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Short bioinformatic hacks: reading between the genes

In celebration of the biohackathon happening now in Tokyo, I am putting up a script that is oddly missing from many bioinformatic packages: extracting intergenic regions. This one was written together with my student, Ian. As for the biohackathon itself, I’m not there, but I am following the tweets and  Brad Chapman’s excellent posts: Day […]

Leonardo da Vinci’s Resume

Marketing yourself is a process you go through many times. The job hunt comes to mind — but not only. Academia is rife with self-marketing: grant applications, promotion & tenure reports, attracting students to your courses and to your lab,  competing for conference lecture slots, giving a lecture. But not only academia, and not only […]

All theories proven with one graph

Boys and girls, it can be done. Published in the Journal of Irreproducible Results (Where else?)

JSUR? Yes, sir. (Updated 2-FEB-2010)

The most exciting phrase to hear in science, the one that heralds new discoveries, is not ‘Eureka!’, but ‘That’s funny…’ -Isaac Asimov Thanks to Ruchira Datta for pointing out this one. Science is many things to many people, but any lab-rat will tell you that research is mainly long stretches of frustration, interspersed with flashes […]

BsB in high school science… nice

A  small spike on my blog traffic yesterday led me to look for the source via Google Analytics. (If you are a blogger, you should really use this tool, lots of useful traffic information.) Seems like most of the traffic came from the page of a high school science teacher at Badin High School in […]

The polypharmacome

Pharmaceutical companies are always on the lookout for secondary drug targets. After all, if you invest billions developing a single drug, you would be more than happy to sell it as a treatment for two, three, or more different ailments. Sildenafil citrate was developed to treat angina and hypertension, but during phase I clinical trials, […]

Poll: favorite kingdom?

Seems like I had a couple of taxonomic posts recently.  So BsB would like to know what is your favorite Kingdom of life. I used the 6 kingdom system just to make things slightly more interesting. Vote in the pollbox on the righthand sidebar. You only have yourself to blame if your favorite kingdom is […]

Social networking for taxonomists

Despite our best attempts to remove species from the face of the Earth, there is still quite a bit of life out there and it is still quite diverse. Also, there are still quite a few people who want to document, describe and make the rest of us aware of the magnitude and diversity of […]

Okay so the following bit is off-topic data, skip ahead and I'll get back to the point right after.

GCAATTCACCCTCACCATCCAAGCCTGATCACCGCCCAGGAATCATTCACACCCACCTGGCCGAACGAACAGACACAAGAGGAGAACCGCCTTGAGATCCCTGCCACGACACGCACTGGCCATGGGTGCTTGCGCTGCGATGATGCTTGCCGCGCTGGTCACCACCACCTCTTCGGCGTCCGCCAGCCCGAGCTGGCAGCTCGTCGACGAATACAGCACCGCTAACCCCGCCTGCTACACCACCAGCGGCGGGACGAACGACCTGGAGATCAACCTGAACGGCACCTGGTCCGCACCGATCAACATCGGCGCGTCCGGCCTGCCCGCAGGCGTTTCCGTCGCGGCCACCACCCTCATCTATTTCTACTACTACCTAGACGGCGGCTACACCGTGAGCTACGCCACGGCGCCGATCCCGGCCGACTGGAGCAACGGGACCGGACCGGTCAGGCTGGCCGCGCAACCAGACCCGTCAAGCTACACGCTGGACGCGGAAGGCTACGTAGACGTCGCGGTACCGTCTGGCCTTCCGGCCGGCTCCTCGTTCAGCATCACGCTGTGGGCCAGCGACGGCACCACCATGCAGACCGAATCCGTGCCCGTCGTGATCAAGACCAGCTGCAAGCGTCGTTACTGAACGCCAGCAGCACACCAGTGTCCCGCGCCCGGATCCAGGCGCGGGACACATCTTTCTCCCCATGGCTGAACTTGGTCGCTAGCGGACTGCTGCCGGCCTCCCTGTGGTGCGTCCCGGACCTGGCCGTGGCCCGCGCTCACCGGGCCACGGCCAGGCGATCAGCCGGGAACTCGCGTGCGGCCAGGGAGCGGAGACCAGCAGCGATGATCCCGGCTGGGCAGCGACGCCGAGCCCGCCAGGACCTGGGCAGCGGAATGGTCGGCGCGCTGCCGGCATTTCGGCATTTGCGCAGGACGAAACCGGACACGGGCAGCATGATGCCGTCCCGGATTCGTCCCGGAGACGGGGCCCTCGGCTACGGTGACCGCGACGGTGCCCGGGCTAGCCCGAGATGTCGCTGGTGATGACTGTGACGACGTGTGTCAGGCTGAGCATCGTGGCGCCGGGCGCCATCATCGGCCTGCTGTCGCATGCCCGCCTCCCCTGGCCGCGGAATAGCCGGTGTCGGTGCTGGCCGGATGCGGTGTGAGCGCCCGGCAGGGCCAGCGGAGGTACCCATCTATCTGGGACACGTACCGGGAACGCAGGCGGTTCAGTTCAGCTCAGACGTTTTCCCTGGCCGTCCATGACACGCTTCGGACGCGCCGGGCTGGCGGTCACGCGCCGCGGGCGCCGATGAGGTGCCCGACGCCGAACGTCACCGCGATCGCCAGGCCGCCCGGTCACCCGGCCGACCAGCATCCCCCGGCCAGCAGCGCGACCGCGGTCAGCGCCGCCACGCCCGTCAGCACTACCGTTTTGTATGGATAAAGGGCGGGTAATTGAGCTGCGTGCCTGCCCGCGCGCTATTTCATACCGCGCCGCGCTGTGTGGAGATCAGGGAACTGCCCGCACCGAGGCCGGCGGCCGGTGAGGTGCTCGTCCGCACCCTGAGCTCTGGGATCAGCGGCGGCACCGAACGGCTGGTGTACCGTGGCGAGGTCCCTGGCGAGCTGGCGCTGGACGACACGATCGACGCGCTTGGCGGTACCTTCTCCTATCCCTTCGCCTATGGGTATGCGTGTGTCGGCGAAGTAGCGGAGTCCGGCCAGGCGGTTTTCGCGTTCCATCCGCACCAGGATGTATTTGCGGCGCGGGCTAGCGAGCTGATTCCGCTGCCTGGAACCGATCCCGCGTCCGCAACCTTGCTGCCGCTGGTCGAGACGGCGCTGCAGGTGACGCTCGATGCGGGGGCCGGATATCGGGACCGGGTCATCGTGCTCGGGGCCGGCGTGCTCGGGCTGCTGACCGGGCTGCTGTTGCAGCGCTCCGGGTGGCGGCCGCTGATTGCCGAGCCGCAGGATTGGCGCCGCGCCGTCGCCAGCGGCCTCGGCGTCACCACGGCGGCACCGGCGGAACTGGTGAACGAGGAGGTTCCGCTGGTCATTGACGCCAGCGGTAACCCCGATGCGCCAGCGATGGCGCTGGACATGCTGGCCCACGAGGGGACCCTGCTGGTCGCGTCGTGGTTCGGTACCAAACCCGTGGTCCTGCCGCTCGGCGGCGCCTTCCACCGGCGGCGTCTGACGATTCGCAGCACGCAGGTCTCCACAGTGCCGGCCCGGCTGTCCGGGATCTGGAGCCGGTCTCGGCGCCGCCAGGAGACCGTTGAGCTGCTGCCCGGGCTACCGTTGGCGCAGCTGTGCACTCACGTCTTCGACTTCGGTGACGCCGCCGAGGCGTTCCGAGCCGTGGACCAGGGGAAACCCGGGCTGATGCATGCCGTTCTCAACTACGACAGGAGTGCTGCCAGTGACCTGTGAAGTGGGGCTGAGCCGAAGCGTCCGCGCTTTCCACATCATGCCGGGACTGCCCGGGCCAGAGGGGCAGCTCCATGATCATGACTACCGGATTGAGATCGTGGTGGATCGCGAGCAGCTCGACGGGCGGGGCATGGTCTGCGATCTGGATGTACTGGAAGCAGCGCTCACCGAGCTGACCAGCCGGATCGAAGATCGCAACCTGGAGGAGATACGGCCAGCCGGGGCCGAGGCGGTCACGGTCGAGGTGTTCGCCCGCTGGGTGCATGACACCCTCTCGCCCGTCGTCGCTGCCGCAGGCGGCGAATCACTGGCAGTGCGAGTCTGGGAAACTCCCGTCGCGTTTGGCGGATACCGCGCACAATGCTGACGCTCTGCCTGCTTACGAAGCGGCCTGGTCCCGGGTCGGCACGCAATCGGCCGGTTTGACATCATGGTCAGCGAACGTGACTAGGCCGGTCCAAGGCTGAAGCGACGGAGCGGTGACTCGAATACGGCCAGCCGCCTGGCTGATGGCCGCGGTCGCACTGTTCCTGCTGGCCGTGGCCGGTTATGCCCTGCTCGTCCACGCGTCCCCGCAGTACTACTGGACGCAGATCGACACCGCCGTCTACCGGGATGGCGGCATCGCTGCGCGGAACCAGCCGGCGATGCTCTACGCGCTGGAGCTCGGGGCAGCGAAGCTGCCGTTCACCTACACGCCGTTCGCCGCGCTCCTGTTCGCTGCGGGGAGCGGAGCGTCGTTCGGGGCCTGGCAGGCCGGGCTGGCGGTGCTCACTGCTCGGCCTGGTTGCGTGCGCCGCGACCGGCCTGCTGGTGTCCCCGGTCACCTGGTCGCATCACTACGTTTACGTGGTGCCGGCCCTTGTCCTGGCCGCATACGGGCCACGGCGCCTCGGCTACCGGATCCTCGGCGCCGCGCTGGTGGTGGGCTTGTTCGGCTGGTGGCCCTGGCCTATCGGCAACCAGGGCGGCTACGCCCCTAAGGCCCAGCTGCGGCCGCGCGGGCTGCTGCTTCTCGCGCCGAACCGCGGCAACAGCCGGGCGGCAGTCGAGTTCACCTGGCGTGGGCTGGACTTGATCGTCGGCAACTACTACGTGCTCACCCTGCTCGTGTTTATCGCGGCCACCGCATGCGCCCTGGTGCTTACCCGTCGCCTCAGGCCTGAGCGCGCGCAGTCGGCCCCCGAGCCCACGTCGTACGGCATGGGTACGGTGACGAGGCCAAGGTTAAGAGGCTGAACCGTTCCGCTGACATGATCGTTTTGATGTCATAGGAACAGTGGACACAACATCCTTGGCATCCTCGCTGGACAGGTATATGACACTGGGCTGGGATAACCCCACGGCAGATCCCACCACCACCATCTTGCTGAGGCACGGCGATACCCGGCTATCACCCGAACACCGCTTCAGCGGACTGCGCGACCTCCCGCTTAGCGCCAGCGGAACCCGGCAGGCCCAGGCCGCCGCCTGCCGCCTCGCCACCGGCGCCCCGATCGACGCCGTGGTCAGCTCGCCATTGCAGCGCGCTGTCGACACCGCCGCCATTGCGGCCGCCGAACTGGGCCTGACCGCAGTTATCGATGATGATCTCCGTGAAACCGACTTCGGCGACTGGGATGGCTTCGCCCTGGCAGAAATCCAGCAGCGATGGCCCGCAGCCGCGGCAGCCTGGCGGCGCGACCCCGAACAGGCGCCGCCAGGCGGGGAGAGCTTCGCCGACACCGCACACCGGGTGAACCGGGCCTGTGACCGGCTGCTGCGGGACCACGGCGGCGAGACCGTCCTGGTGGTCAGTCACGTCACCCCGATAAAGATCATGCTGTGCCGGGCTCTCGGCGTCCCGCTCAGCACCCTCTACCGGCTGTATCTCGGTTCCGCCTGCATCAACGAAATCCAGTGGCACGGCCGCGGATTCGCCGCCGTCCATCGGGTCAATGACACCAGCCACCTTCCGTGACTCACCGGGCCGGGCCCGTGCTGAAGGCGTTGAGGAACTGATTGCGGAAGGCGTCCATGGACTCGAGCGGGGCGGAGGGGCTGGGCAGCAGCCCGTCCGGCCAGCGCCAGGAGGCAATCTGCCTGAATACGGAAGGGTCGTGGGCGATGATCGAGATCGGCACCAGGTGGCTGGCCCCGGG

Fold.it: wasting time in a good cause

I just spent the better part of a Saturday playing with Foldit. Foldit is an ongoing experiment in finding protein structures by harnessing the power of the mob – or gamers, as is the case here. The player is presented with a backbone & sidechain configuration, with the secondary structures mostly pre-determined. The problem is […]

The Science(?) in Avatar

Saw Avatar with OhOne last weekend. Awesome cinematography, cool effects, great work. A few random observations, with no particular theme in mind. Note that James Cameron says that “Avatar [is not] science fiction, it is an action/adventure/science fantasy film”. So, I might just being too sciency here. 1. All of Pandora’s animals are hexapods, except […]

w00t! Post selected for Open Laboratory 2009

My post The Incredible Shrinking Genome was selected for publication in Open Laboratory 2009. The Open Laboratory books are anthologies of 52 posts from various science blogs selected annually by a panel of judges . This year the judges waded through 470 740 nominations (thanks for catching this Bora), so it is great to be […]

Happy Birthday Elvis

Celebrate with a peanut butter and banana sandwich, while listening to The King.

Newton’s birthday and crop diversity

Today is the 366th birthday of Sir Isaac Newton. Formulator of the three laws of motion, the theory of gravity, inventor of the first reflecting telescope, theory of color, calculus (with due credit to Gottfried Leibniz), the generalized binomial theorem, and president of the Royal Society. All which ties in directly to retail, and biodiversity. […]

Real programmers use…

A nice take on the vi / emacs wars Also, real programmers browse the web using the vimperator.

Going to GOA, pt. 2: children of a lesser GO

The source file associated with this post can be downloaded here. The last time I talked about how to read a GOA gene_associations file into a Python dictionary data structure.  Our goal was to find all genes that are annotated as hydrolases in the GOA gene_associations file. The tricky part is, most enzymes are not […]